“I was in some pictures,” he said. “They did some pretty horrible things to me.”
The Parkers' wartime experiences, many of then mutual, tend to be remembered with more insouciance than gory cinematic detail.
“It's what the Parkers do in their spare time, they tell war stories,” said Danielle. “Each one has a better one than the other one. That's why we keep telling them and keep telling them.”
“Do you want me to tell the war story of how you blew up a $200,000 piece of government equipment,” Joe asked.
“I was proving a point,” Danielle retorted. “Nobody else was doing their transportation duties over there.”
Regardless of geography, the Parkers have proven that some elements of the parent-child relationship are simply immutable.
“I tell people it doesn't matter how old your kids are, no matter where you are, if they ever borrow your car, you're always going to get it back on empty, and that includes in a war zone,” Terry said.
Rules of engagement
Serving alongside each other in Baghdad, Terry and Joe took advantage of the occasional opportunity to embarrass the other.
“She lived in the embassy, which is where the ambassador lived, all the bigwigs, state department, they had good food, they had internet,” Joe recalled. “The rest of us did not live so well. I shared a room with six people.”
“You took me upstairs and there was no roof on part of it because it had been bombed out, and they weren't fixing it because that is now where the present embassy is,” Terry said.
“Remember on TV when you saw the looters,” John interjected. “She got a couple rugs.”
Terry continued, unfazed.
“I had an up-armored Suburban.”
“It was a Durango, mom,” Joe chimed in with one of his frequent corrections to detail.
“It was white,” Terry said. “And I would go down to see him at his FOB, and he did not like for me to come and see him, I don't know why.”
“I was a lieutenant platoon leader and she was a full-bird colonel, O-6, so she outranked anybody on my FOB by like two ranks.”
“So when I would come and the little private would come out from behind sandbags, but I never told them I was his mother,” said Terry. “I would say I'm here to see Lieutenant Parker, and he would look at my nametag and he would say are you related to him ma'am, and I would say no, it's just a common name. He'd pick up the radio, I remember this, and say Pacer One, your mom's here, she wants to know if you brushed your teeth.”
Though serving in the vicinity of his mother, Joe maintained his professionalism to a degree that surprised even her. At one point, when Terry was traveling in a convoy commanded by Joe, the son decided to conduct a refresher course in the proper handling of a machine gun.
As in any family fable, the details become irrelevant in the telling, but the moral rings through regardless.
“You didn't have an M-16,” Joe said. “I never saw you with an M-16.”
“I did have an M-16 for about four months,” Terry replied. “I got rid of that thing, it was heavy.”
“Wasn't it like a bazooka,” Katie asked.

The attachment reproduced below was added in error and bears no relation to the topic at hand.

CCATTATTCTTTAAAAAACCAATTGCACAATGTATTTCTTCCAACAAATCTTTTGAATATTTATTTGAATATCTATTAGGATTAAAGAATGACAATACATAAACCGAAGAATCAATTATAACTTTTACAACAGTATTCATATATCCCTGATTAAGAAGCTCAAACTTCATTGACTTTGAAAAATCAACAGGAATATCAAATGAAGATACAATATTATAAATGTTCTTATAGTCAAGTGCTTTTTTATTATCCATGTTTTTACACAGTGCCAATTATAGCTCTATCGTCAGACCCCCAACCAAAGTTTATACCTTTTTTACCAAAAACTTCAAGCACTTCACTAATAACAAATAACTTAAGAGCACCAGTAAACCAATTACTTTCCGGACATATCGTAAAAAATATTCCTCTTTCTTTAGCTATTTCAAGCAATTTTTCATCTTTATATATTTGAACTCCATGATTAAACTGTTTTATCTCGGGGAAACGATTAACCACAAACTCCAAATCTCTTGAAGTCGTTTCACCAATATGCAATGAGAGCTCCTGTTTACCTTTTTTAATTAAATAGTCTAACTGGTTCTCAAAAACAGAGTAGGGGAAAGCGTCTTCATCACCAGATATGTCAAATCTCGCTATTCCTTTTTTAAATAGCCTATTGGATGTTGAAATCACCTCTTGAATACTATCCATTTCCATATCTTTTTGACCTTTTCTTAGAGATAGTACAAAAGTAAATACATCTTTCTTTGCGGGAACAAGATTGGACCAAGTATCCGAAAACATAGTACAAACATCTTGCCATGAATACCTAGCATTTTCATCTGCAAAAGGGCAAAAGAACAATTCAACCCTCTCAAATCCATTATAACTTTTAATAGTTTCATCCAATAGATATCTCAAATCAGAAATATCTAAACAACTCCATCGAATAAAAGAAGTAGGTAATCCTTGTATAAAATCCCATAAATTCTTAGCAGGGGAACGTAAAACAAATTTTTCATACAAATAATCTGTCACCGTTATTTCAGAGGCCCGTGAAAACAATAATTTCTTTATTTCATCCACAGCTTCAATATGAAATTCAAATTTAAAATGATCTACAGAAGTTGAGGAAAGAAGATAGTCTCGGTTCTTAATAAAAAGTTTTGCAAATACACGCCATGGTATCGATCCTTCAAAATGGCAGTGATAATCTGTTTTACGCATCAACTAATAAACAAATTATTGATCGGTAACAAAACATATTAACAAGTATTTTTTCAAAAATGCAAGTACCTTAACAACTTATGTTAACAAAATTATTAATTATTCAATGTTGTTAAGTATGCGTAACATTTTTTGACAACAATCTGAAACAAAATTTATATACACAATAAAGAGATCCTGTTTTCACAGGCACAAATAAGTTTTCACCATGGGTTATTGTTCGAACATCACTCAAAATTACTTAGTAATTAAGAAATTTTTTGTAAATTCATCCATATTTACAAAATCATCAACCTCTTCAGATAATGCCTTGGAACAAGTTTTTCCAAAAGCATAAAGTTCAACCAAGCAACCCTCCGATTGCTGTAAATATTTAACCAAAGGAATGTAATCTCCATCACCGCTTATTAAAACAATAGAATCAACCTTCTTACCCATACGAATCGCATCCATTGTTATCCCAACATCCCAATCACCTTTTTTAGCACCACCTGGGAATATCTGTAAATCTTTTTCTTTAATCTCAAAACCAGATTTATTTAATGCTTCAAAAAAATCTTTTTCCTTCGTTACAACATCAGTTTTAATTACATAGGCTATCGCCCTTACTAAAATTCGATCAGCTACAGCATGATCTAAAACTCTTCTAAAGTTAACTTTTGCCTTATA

“Here's the deal - I was in a tank, you were in a Humvee behind my tank, and you didn't have an M-16,” Joe said.
“He said ma'am, your field of fire is the right rear window, and I had my M-16 hanging out the window, because this is when Route Irish was so dangerous,” Terry said. “I will give you this, this is probably true, I was really kind of engrossed in what they were doing because they were so professional, and I'm thinking I can't believe my son is so professional. They were on the radio talking to all the vehicles and I was leaning over trying to see what all they were doing, and twice he said ma'am your field of fire is the right rear window. It was starting to get on my nerves because he'd said that to me already. He's sitting right in front of me and the little E-4 driver is over here and I'm in the back, and he said it one more time and that made me mad.
“I said don't tell me again how to shoot my machine gun; I know how to do it. He said well if you have to fire you're going to blow my brains out because you're so busy minding my business.”
Terry also learned that, as children will return a Humvee with an empty fuel tank, they will also hold minor arguments even in the face of more significant issues.
“I remember when Graham would call me because she went out on convoy and he was all mad because he didn't think she was supposed to be out on a dangerous convoy,” she recalled. “I'm sitting there like tell me you aren't fighting in Kuwait.”
“He was just mad because you were getting more combat time than he was,” Joe confided to his sister.
The Parker legacy
Though three out of four children of two Army colonels entering the Army themselves - John works in Raleigh for a software company - may seem an unlikely scenario, the “Parkerkinder,” as Katie has termed herself and her brothers, now follow the military path because of their faith in it.
“ROTC helped to educate all of them, and we're very thankful for that, but the decision to stay beyond their initial obligation was strictly theirs,” Bill Parker said.
Joe contrasted the young recruits serving abroad with their peers in the U.S. who graduate from high school aimless and without goals.
“It is genuinely amazing what you can see a high school graduate do nowadays,” he said. “Mom jokes about the E-4 driver, but you drive through Laurinburg or any small town and you see folks not making a whole lot of their lives. On the other side you see these kids that are 17, 18 years old who have taken that leap of faith and joined the military and genuinely are capable of performing at a much higher level just by virtue of what they're doing. They may not have even known they could do it, but by the position they're put in, from the officer's perspective, the stuff that we ask our junior enlisted and NCOs to do is pretty substantial.”
Katie said that she and Matt, once stationed together, hope to continue the Army journey well into the future.
“I don't know whether I'm brainwashed, but I have the two, two and a half year itch,” she said. “I'm ready to go somewhere new and experience it because there aren't many jobs that afford you the opportunity to travel. If we only do this for 20 years and then after that stay in one place for the rest of our lives, until then we want to travel as much as possible and we'd rather not stay in the same place or go to the same place twice.
“There's too much to see and too much to do to not take advantage of it.”